Queensland fishing boats.
Queensland announces important fisheries reforms
Friday, January 11, 2019, 00:50 (GMT + 9)
The Queensland Government announced a series of proposed measures for the reform of the State’s trawl, crab and east coast inshore fisheries.
This document that outlines the new measures provides certainty about fisheries changes to be implemented later this year, and will apply to commercial and recreational fishers.
According to the Minister for Agricultural Industry Development and Fisheries, Mark Furner, this directions paper on fisheries reform was the next step to create a world-class fisheries management system under the Queensland Sustainable Fisheries Strategy.
“The Palaszczuk Government is committed to making these key fisheries sustainable for the future, profitable for the commercial sector and enjoyable for recreational fishing,” he said.
“There are few catch limits, poor fisheries compliance, high conflict between stakeholders and concerns about bycatch and protected species interactions,” he added.
The proposed reforms include:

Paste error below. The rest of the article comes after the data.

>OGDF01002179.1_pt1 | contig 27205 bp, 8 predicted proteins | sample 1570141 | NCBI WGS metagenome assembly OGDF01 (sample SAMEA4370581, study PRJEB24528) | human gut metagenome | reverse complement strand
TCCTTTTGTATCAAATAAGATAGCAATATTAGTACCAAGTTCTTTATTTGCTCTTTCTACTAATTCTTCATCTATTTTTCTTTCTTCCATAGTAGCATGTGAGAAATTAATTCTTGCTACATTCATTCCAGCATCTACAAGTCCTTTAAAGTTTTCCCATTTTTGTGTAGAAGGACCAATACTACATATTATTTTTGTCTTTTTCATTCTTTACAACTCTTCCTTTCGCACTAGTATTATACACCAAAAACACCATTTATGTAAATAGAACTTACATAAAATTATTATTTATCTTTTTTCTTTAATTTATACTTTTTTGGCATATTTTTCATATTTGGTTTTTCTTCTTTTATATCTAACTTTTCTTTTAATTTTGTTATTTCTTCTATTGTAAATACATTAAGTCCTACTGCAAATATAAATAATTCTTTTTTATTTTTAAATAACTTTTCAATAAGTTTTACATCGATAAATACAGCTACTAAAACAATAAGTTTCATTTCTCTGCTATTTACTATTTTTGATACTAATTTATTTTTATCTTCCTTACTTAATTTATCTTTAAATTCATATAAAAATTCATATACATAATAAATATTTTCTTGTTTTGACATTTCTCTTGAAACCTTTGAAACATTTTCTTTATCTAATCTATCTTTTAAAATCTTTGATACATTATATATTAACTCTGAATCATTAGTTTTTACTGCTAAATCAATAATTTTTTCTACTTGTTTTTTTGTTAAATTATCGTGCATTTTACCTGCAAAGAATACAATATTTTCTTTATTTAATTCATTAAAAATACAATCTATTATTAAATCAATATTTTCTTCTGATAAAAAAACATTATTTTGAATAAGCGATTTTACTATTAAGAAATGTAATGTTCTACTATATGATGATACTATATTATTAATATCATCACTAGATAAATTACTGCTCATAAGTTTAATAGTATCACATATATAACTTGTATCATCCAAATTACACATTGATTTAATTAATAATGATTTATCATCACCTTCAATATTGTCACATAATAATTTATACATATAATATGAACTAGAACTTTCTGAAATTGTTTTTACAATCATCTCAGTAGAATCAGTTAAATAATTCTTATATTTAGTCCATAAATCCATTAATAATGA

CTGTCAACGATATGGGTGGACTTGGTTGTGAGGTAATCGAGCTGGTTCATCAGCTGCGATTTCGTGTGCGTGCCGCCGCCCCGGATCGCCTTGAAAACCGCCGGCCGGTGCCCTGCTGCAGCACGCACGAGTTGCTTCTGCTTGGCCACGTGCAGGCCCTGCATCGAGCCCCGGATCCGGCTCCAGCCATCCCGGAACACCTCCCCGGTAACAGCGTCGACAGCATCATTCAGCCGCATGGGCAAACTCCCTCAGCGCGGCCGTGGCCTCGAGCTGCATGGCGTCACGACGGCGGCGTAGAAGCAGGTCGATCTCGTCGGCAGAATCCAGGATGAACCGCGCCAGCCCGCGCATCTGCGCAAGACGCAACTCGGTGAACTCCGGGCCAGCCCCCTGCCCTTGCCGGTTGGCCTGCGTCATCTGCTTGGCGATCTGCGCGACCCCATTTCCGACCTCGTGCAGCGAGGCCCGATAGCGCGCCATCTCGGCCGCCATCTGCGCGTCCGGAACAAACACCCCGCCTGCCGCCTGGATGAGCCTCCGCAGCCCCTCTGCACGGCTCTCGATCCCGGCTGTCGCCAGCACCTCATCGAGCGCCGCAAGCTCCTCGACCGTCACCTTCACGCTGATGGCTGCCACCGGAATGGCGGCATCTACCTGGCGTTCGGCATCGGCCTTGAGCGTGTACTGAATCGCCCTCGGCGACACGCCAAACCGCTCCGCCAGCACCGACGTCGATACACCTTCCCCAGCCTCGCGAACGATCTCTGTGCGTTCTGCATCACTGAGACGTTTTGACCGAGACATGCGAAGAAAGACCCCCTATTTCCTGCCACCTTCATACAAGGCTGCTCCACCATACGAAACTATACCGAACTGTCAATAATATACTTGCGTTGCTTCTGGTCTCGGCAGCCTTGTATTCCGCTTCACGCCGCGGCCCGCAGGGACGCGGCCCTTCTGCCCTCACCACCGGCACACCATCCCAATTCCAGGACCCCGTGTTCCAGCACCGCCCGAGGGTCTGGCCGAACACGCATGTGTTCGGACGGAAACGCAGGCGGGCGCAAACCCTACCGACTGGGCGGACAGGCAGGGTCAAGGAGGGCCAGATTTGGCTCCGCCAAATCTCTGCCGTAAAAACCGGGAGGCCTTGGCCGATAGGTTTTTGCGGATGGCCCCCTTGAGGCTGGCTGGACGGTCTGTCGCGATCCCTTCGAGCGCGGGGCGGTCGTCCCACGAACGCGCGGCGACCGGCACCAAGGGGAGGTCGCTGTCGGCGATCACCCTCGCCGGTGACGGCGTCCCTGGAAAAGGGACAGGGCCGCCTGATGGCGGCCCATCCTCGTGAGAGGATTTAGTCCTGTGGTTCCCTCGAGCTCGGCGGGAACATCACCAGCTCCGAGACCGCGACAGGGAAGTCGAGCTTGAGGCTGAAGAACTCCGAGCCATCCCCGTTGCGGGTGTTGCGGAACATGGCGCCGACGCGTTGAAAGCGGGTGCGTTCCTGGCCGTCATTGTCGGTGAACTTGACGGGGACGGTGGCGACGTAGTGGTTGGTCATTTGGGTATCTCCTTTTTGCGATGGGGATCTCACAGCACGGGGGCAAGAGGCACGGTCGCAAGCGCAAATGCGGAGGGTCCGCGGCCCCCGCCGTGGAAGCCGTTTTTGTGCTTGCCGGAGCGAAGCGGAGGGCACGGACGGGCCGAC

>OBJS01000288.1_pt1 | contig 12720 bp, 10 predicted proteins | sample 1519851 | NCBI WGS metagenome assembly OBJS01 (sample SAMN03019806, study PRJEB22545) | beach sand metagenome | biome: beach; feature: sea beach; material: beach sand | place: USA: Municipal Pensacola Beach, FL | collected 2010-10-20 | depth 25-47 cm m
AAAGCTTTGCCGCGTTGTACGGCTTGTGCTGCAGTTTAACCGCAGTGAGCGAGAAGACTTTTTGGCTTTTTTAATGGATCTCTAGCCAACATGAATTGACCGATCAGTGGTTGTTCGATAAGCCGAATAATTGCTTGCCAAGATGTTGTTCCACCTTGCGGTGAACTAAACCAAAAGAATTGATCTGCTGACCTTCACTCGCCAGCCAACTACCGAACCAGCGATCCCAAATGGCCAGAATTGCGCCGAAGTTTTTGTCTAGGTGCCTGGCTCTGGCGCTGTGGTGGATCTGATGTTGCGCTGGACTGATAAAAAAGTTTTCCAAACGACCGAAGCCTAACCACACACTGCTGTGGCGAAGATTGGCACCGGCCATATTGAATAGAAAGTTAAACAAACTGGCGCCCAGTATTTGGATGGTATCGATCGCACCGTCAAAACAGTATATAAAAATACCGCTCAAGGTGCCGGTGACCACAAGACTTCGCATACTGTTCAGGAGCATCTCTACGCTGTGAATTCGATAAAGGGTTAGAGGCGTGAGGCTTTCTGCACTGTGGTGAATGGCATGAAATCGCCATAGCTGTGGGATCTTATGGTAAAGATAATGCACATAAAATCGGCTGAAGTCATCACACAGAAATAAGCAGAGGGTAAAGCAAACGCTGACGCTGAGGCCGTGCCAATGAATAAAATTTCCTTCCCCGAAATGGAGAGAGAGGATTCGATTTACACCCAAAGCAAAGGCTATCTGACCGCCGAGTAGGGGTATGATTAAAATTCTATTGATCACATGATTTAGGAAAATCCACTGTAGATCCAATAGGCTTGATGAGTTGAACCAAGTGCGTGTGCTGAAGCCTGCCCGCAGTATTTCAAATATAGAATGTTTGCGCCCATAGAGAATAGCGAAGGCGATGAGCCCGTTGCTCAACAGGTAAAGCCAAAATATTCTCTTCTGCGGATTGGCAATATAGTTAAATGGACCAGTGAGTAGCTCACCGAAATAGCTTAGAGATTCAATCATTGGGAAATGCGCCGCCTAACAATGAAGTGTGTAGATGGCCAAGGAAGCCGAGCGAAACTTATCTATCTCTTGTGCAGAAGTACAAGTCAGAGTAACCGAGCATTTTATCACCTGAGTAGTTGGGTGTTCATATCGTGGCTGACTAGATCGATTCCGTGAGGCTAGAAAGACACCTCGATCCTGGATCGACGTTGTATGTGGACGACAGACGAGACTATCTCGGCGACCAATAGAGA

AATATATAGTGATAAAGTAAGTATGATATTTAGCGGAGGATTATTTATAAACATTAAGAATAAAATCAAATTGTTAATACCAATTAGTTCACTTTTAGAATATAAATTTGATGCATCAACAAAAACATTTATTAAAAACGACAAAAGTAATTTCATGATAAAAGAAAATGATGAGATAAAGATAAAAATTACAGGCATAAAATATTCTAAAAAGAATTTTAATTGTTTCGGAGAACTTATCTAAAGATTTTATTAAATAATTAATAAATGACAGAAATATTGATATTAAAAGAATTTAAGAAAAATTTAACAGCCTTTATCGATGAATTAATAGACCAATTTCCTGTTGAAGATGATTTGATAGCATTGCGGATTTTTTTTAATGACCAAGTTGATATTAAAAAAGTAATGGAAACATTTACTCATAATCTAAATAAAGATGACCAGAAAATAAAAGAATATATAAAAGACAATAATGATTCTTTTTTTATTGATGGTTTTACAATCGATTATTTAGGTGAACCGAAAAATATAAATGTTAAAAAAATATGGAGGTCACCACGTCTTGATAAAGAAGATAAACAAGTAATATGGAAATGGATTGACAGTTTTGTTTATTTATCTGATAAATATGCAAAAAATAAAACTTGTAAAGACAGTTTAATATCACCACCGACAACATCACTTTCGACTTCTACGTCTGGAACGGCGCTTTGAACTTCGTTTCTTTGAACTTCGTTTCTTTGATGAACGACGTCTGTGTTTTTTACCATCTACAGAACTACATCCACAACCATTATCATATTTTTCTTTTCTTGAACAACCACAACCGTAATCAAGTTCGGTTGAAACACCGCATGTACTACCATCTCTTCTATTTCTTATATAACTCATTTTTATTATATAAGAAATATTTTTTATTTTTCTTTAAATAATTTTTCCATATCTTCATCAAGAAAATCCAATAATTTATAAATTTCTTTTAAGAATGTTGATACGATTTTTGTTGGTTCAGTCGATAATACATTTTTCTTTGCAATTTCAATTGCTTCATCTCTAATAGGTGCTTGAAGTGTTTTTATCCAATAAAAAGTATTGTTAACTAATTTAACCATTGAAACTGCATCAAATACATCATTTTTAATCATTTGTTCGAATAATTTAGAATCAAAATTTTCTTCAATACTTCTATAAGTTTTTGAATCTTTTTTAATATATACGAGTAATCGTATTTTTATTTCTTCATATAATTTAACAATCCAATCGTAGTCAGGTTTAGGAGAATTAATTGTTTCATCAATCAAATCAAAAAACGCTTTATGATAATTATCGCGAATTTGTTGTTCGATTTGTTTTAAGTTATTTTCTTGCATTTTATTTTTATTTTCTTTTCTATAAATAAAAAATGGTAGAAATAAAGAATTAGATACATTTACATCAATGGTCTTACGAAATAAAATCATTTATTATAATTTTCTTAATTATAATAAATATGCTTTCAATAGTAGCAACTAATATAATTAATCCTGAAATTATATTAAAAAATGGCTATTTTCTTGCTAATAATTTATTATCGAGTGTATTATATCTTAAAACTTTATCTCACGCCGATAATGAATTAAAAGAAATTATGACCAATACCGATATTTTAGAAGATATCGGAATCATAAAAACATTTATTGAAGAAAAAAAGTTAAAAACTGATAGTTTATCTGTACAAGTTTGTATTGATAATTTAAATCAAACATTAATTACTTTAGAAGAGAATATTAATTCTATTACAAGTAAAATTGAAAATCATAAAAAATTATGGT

• Splitting the trawl fishery into five regions;
• Allocating effort units (i.e. fishing nights) to those regions and setting regional effort caps; and
• Transitioning Moreton Bay trawl fishers to effort units similar to the rest of the trawl fleet.
• Individual quota on mud and blue swimmer crab;
• Mandatory bycatch reduction devices;
• Consider reducing the recreational in-possession limit for mud crabs to between six and 10 crabs;
• Consider recreational boat limits for black marketing priority species (e.g. mud crab); and
• Prohibit the use of lightweight crab pots that are easily lost in the environment.
East coast inshore fishery
• Individual quota on a number of species (for example, barramundi, king threadfin, grey mackerel, school mackerel and whiting) and total catch limits on others (for example, shark, tailor, bream, flathead, mullet);
• Mandatory bycatch reduction devices and establishing a best management practice program for netting;
• General possession limit of 20 for all species which don’t have a recreational in-possession limit (not including bait); and
• Consider recreational boat limits for black marketing priority species (e.g. barramundi, black jewfish, coral trout, Spanish mackerel).
Prawn Trawling vessel in Queensland. (Photo credit: Tim Huntington/Poseidon | fishconsult.org)
Minister Furner hightlighted that in the proposed reforms input from all sectors since the Sustainable Fisheries Strategy’s release in June 2017, have been taken into account.
The Queensland Government expects to implement the reforms through a revised Fisheries Regulation by September.